“When the Day of Pentecost had fully come, [the disciples] were all with one accord in one place. And suddenly there came a sound from heaven, as of a rushing mighty wind, and it filled the whole house where they were sitting. Then there appeared to them divided tongues, as of fire, and one sat upon each of them. And they were all filled with the Holy Spirit and began to speak with other tongues, as the Spirit gave them utterance.” (Acts 2:1-4)
Pentecost (Gk., pentecosti) is literally “the fiftieth” day after Pascha (Heb., Passover). Their connection is mandated in the Old Testament Law: “When you come into the land I give you and reap its harvest…Count fifty days to the day after the seventh Sabbath; then you shall offer a new grain offering to the Lord” (Lev. 23:10, 16).
Thus Pentecost is a harvest feast celebrating the fruitfulness of the land into which the Lord led His people, Israel, after their deliverance from the house of bondage in Egypt. Abundant life in the Promised Land completes salvation from death.
Also in Jewish practice, the Feast of Pentecost commemorated the giving of the Law on Sinai and the covenant made by God with His people. This connection resulted from the fact that the Israelites arrived at Mount Sinai about 50 days after leaving Egypt: “Now in the third month after the children of Israel departed from the land of Egypt…Israel camped there before the mountain” (Ex. 19:1, 2). Thus the abundant life promised to God’s people delivered from sin and death consists of participation in the divine, eternal life of God Himself manifest in commandments not of this world and the worship of God. While journeying through and utilizing this world, God’s people are called to conduct themselves in a heavenly way.
This heavenly way is ultimately life in the Spirit of God, proceeding from the Father, and sent by the Son. Christ said: “It is to your advantage that I go away; for if I do not go away, the Helper (Gk., Parakletos; “Comforter”) will not come to you; but if I depart (i.e., at Christ’s ascension into heaven), I will send Him to you…when He, the Spirit of truth, has come, He will guide you into all truth…” (John 16:7, 13). Jesus told His apostles: “But you shall receive power when the Holy Spirit has come upon you; and you shall be witnesses to Me in Jerusalem, and in all Judea and Samaria, and to the end of the earth” (Acts 1:8).
The coming of the Holy Spirit at Pentecost fulfills the unfolding revelation not only of God Himself as Trinity (Three-in-One) but also God’s plan of salvation. As St. Gregory the Theologian explained (Fifth Theological Oration), first people were led from idolatry to the worship of the one God and Father in the Law. Next, people were led from the Law to the Gospel by faith in the Son of God made flesh, who was crucified and raised again to restore us to the Father. Finally, people are led from earth to heaven itself where Christ returned bodily, enlivened by the gifts of the Holy Spirit in the one communion of God and His saints.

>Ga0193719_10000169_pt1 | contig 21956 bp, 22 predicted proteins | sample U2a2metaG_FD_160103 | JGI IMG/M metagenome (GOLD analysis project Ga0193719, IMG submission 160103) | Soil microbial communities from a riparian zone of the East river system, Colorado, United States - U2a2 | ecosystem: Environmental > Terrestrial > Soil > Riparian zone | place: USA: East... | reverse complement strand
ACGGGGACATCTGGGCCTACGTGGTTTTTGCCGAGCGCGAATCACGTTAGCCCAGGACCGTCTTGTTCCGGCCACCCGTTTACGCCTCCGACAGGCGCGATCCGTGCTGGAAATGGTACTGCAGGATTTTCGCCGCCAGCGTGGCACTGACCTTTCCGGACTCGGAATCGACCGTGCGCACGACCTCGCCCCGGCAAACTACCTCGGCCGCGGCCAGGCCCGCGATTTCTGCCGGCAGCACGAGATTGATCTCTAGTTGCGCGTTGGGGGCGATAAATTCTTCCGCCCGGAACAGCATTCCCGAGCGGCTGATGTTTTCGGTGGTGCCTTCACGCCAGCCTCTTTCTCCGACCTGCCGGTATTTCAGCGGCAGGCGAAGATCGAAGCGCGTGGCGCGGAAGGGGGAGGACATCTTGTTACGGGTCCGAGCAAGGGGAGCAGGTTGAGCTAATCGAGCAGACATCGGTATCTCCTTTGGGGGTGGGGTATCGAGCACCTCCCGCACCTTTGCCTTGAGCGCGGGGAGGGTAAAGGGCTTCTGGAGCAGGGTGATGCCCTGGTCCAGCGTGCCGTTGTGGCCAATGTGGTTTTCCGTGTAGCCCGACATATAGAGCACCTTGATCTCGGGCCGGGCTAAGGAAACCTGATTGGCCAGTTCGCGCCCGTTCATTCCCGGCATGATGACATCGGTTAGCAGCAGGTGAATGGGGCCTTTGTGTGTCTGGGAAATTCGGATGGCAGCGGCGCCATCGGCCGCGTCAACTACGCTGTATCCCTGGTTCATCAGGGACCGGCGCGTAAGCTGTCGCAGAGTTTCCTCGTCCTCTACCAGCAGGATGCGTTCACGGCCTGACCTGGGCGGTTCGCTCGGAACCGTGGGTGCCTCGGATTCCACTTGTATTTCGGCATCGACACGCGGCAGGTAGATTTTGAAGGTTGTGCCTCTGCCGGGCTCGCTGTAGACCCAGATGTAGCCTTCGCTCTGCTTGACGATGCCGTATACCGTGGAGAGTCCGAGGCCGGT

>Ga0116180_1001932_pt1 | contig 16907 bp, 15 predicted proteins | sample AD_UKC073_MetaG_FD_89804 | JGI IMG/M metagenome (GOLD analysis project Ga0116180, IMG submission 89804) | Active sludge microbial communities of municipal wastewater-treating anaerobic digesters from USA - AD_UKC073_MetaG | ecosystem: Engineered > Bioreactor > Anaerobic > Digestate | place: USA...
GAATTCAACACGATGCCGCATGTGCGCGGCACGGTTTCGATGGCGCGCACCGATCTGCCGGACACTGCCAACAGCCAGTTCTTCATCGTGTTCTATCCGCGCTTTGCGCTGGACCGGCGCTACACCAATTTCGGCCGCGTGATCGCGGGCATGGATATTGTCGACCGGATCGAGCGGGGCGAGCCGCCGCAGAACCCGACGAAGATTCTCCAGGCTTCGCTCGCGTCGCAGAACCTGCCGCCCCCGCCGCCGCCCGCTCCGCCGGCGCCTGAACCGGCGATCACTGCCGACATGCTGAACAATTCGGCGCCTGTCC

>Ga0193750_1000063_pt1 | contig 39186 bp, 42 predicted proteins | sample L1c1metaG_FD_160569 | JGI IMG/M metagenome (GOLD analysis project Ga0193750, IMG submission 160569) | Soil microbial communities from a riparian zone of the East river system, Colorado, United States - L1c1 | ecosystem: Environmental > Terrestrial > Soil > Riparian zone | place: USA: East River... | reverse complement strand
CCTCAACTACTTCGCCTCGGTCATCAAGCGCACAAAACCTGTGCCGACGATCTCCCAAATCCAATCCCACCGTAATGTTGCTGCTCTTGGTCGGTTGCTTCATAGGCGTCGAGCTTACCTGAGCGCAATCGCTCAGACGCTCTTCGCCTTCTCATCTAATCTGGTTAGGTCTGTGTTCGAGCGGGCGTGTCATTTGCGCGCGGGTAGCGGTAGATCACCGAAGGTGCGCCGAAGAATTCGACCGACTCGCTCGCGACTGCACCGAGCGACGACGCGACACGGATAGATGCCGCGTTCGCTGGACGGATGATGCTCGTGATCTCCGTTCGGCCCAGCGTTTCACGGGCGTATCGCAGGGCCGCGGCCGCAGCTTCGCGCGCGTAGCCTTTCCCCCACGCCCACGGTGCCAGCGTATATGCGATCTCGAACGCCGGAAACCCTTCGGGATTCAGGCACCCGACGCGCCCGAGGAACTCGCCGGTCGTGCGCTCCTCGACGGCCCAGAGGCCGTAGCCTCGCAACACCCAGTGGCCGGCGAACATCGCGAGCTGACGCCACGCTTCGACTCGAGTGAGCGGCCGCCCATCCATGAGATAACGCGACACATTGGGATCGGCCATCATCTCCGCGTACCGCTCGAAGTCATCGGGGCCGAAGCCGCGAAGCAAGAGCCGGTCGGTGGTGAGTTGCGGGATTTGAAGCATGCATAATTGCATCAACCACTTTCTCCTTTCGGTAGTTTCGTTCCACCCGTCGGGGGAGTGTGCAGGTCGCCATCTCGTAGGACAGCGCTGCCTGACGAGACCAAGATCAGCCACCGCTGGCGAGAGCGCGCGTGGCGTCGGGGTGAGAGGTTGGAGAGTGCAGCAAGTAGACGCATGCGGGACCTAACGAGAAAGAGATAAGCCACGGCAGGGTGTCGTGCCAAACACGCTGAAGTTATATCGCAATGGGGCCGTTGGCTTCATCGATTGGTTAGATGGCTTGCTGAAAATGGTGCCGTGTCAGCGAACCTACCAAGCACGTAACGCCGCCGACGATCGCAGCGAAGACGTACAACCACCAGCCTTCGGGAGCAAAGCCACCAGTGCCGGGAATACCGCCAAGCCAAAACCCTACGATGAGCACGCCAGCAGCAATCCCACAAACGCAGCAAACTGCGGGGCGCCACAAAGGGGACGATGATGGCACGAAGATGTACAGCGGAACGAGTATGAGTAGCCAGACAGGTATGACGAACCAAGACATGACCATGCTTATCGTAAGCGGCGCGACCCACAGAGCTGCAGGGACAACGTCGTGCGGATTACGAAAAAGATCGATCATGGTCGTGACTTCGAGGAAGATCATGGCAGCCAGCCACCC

The wind, the cloven fiery tongues, the speaking in other languages – these are all signs of the power and reality of God’s Spirit calling the nations to life in Christ with the Father through the faithful who bear witness to the truthfulness of this life with their own personal witness
- . “The Spirit Himself bears witness with our spirit that we are children of God, and if children, then heirs – heirs of God and joint heirs with Christ, if indeed we suffer with Him, that we may also be glorified together.” (Rom. 8:16-17)
- “Likewise the Spirit also helps in our weaknesses. For we do not know what we should pray for as we ought, but the Spirit Himself makes intercession for us with groanings which cannot be uttered.” (Rom. 8:26)
- “Therefore I make know to you that no one speaking by the Spirit of God calls Jesus accursed, and no one can say that Jesus is Lord except by the Holy Spirit.” (1 Cor. 12:3)
- “Clearly you are an epistle of Christ, ministered by us, written not with ink but by the Spirit of the living God, not on tablets of stone but on tablets of flesh, that is, of the heart…Now the Lord is the Spirit; and where the Spirit of the Lord is, there is liberty.” (2 Cor. 3:3, 17)
- “But if you are led by the Spirit, you are not under the law…If we live in the Spirit, let us also walk in the Spirit.” (Gal. 5:18, 25)
Christians are baptized “in the name of the Father and of the Son and of the Holy Spirit” (Matt. 28:19). They are then sealed – anointed/chrismated – with the gift of the Holy Spirit (2 Cor. 1:21-22; Eph. 1:13; 1 John 2:20). “It is the Spirit who gives life” (John 6:63); therefore, the Holy Spirit is known as the Life-giver who brings us to unity in God Himself, the Holy Trinity, together with the Church (John 17:22-23; 1 Cor. 12:13; Eph. 4:4-6). The Holy Spirit present in the Church, by whom the Son of God was conceived in the womb of the Virgin Mary, changes the bread and wine of Holy Communion to be the very Body and Blood of Christ (Luke 1:35; 2 Cor. 13:14).
In all of this the Holy Spirit confirms the disciples of Christ in the Faith and Love of God. Though it is possible to “grieve the Holy Spirit” (Eph. 4:30) through the misuse of our free-will and personal choices contrary to the will of God, the Holy Spirit continually strengthens the faithful in the promises and hope of life in the eternal kingdom of God. As with Christmas (the Incarnation), Pascha (death and Resurrection), and the Ascension of Christ into heaven, Pentecost is a continual state of our new creation in the fullness of the Holy Spirit. God is bringing us in His Church to the fullness of His plan for us: to be deified, that is, to become by the grace of the Holy Spirit what God is by nature (2 Pet. 1:2-4). This is truly the harvest of the nations.